The Business Year

Miguel R. Fiallo Calderón

DOMINICAN REPUBLIC - Health & Education

Agents of Change

Rector, UNPHU

Bio

Miguel R. Fiallo Calderón became Rector of the Universidad Nacional Pedro Henrí­quez Ureña (UNPHU) in 2005, and has worked to ensure its gradual, but stable growth. He also serves as Vice-Treasurer of Fundación Universitaria Dominicana Pedro Henrí­quez Ureña (FUDPHU). He has recently been awarded for his contribution to education by the New York State Assembly, and became a representative of the Inter-American Universities Organization in 2012. In addition to teaching in a range of Dominican universities, he also co-founded the Diseños, Proyectos y Contrucciones and Fiallo, Rodriguez y Asociados companies.

What is the history of the Universidad Nacional Pedro Henrí­quez Ureña (UNPHU)? We were the first private university in Santo Domingo, and are one of the oldest universities in the […]

What is the history of the Universidad Nacional Pedro Henrí­quez Ureña (UNPHU)?

We were the first private university in Santo Domingo, and are one of the oldest universities in the city. UNPHU was established in 1966 after breaking away from the State University during a time when there was a lack of higher education options, especially those without political or religious links. Today, we are run as a non-profit organization with strong support from a group of businessmen. We can proudly say that currently there are more than 30,000 graduates of UNPHU, and our strongest departments are medicine, veterinary science, dentistry, engineering, agronomy, and architecture (the first in the Dominican Republic), among others. In fact, our graduate architects have considerably contributed to transforming the urban landscape of the country. Our medicine, veterinary, and dentistry students take their exams in the US, which enables them to work professionally both there and in Puerto Rico. I would say that one of our strongest competitive advantages is the array of international agreements we have with other universities. We have a strong focus on the US, but also Mexico and Europe; for example, in Spain, we have agreements with the Medicine Faculty of the University of Seville and the architecture department of the University of Barcelona. As part of this internationalization process, we also have to comply with high standards, and many agencies and universities we have partnerships with come to visit our premises to ensure that we meet the required educational standards. We currently have seven faculties (architecture, health sciences, education, science and technology, social sciences, law, and economics), with around 450 professors and 7,140 students.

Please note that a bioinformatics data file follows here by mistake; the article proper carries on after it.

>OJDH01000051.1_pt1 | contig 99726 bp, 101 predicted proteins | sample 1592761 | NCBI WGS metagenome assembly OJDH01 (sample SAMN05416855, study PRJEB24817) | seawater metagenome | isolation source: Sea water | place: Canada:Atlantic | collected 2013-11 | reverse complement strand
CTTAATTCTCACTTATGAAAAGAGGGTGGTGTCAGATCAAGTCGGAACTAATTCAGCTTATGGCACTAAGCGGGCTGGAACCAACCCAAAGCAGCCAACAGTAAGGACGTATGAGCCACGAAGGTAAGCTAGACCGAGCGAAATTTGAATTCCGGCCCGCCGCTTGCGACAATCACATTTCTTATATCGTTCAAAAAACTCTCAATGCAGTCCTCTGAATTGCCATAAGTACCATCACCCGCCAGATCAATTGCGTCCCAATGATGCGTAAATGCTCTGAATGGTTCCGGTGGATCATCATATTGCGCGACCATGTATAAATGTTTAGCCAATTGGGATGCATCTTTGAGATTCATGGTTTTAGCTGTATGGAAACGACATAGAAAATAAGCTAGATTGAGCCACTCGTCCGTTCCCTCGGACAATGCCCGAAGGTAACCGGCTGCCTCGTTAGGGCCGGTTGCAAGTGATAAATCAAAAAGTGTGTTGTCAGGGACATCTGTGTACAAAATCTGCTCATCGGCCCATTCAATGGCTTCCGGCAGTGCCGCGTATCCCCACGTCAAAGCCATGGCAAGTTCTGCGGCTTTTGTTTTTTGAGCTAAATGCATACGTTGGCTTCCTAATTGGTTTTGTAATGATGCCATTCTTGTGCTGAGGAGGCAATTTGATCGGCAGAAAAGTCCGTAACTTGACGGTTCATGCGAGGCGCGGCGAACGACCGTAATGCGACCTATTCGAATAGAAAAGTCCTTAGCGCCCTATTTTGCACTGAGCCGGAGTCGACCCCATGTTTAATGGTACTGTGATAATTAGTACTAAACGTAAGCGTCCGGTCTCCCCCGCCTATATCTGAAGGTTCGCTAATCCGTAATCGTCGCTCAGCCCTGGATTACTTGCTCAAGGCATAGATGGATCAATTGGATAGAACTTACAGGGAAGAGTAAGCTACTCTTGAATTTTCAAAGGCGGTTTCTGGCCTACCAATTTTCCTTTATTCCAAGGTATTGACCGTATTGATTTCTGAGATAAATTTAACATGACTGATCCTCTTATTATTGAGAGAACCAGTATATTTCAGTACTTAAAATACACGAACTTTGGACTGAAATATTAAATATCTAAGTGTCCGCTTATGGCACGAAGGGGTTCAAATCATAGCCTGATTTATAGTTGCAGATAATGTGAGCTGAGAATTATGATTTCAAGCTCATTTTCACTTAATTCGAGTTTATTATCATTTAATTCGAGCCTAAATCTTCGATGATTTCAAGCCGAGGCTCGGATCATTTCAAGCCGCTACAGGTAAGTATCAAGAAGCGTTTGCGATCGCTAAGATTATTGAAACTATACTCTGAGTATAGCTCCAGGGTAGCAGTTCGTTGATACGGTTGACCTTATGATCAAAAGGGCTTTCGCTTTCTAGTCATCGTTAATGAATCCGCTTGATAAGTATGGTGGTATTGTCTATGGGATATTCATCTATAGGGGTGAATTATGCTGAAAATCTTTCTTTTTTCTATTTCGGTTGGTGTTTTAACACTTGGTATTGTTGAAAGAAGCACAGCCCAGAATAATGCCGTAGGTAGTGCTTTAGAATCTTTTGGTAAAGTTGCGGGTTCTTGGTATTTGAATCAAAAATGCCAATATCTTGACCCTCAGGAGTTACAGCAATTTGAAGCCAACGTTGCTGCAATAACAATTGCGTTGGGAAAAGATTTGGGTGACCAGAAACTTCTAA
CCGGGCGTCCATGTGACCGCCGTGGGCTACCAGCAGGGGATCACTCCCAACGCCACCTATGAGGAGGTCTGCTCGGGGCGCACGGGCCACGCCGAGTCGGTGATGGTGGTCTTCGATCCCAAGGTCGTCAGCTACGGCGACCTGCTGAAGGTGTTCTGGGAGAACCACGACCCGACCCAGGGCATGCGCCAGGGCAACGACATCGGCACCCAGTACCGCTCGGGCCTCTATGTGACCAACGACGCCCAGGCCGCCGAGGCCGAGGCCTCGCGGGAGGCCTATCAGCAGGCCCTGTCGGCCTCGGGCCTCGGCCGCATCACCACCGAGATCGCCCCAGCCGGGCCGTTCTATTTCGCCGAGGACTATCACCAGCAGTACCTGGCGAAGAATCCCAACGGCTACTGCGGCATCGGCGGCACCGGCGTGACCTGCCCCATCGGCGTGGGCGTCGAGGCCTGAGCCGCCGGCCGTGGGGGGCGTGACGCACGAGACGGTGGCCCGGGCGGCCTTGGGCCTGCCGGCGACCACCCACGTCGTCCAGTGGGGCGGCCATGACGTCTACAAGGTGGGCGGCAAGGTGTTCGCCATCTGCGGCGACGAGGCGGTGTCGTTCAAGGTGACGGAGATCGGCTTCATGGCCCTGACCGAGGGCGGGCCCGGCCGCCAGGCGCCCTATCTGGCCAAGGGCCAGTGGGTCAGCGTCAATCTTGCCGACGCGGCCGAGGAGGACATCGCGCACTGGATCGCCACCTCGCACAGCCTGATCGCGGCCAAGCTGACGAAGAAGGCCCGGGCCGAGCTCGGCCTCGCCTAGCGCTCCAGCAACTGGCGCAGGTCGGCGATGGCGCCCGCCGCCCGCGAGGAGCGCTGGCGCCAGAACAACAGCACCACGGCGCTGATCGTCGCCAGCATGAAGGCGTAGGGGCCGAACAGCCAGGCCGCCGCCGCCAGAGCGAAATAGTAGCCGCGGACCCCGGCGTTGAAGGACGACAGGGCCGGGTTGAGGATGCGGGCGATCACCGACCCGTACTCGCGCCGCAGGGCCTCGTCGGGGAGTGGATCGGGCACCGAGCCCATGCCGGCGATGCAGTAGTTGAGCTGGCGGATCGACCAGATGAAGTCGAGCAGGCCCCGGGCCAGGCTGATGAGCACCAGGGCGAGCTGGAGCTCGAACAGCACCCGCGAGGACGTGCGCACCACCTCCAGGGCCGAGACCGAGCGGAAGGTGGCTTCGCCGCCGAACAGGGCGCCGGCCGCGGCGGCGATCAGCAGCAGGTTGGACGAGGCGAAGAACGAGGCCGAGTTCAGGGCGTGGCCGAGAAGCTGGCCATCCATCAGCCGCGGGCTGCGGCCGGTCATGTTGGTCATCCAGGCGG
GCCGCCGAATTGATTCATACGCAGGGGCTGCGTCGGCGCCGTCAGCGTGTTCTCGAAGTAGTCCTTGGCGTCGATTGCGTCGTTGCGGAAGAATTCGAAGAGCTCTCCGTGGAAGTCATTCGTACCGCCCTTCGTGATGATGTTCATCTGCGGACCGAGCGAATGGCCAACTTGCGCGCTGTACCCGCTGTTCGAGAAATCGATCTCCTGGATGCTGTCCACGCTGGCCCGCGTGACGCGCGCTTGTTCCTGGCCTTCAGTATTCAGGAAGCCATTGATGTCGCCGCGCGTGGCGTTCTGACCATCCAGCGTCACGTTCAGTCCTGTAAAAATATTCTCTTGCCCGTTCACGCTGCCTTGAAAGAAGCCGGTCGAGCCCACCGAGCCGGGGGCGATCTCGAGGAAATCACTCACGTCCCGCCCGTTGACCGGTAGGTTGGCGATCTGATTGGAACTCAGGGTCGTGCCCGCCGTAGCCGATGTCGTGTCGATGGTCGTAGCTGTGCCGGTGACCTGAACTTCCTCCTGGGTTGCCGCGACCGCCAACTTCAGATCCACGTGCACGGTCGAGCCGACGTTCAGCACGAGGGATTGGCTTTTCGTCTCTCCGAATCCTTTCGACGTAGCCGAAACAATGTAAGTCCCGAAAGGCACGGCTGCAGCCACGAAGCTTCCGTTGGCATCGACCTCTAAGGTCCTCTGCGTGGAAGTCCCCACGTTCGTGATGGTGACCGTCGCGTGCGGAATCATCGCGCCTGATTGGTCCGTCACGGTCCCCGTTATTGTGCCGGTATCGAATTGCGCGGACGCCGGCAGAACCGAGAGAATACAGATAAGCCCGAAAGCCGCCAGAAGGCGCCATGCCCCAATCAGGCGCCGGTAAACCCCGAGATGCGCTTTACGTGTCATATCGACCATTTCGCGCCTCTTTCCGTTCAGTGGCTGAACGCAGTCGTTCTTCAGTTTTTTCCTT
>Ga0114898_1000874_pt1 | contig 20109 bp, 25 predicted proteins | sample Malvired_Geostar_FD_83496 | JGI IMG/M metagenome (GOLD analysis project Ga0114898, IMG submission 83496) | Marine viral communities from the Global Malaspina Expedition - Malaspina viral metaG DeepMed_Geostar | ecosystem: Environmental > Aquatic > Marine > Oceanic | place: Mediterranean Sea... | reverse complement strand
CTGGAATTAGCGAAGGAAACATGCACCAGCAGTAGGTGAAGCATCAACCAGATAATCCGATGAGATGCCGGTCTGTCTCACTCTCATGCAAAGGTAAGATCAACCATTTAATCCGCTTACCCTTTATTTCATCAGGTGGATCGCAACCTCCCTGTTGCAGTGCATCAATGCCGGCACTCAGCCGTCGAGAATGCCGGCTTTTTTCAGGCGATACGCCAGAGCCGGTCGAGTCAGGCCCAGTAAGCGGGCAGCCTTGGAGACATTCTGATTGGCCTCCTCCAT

What are the core values and missions of the university?

At UNPHU we train students to become capable of becoming agents of change in the country. Our high academic standards and the recognition of our graduates demonstrate our strong commitment to society. Our mission is to contribute to the sustainable development and improvement of society through the education we provide to graduate students who are competitive in their fields and committed to innovation. Our values include academic excellence, responsibility, integrity, ethics, equality, social and environmental commitment, and diversity.

What is the average profile of your students, and how do you see the university expanding in the near future?

Of our 7,100 students, around 30% enjoy scholarships due to the lack of sufficient funds to access higher education and their strong academic qualifications. Also, we have middle- to upper-class students in our university, providing a perfect mix of individuals in an academic environment. There are currently over 70 foreign students at UNPHU, mainly from the US and Spain, and we expect to increase such figures in the years to come. We also have plans to expand our student body to approximately 8,000, as well as extend our campus. We perceive for the first time ever a common feeling between all social agents to push education to the forefront of our development and prioritize it over other sectors. The sector’s budget today represents 4% of GDP, up from 2% a couple of years ago. However, we must keep one thing in mind: we won’t see the results of such efforts in the short term.

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